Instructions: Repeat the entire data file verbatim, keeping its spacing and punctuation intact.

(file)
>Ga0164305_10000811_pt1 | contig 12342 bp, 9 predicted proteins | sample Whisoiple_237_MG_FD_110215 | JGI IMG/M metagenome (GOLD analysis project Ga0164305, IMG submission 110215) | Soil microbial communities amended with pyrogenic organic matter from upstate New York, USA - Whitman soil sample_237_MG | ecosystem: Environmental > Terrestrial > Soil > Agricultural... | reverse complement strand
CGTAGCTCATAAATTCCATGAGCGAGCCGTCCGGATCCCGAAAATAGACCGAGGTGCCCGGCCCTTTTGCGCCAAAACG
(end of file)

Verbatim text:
>Ga0164305_10000811_pt1 | contig 12342 bp, 9 predicted proteins | sample Whisoiple_237_MG_FD_110215 | JGI IMG/M metagenome (GOLD analysis project Ga0164305, IMG submission 110215) | Soil microbial communities amended with pyrogenic organic matter from upstate New York, USA - Whitman soil sample_237_MG | ecosystem: Environmental > Terrestrial > Soil > Agricultural... | reverse complement strand
CGTAGCTCATAAATTCCATGAGCGAGCCGTCCGGATCCCGAAAATAGACCGAGGTGCCCGGCCCTTTTGCGCCAAAACG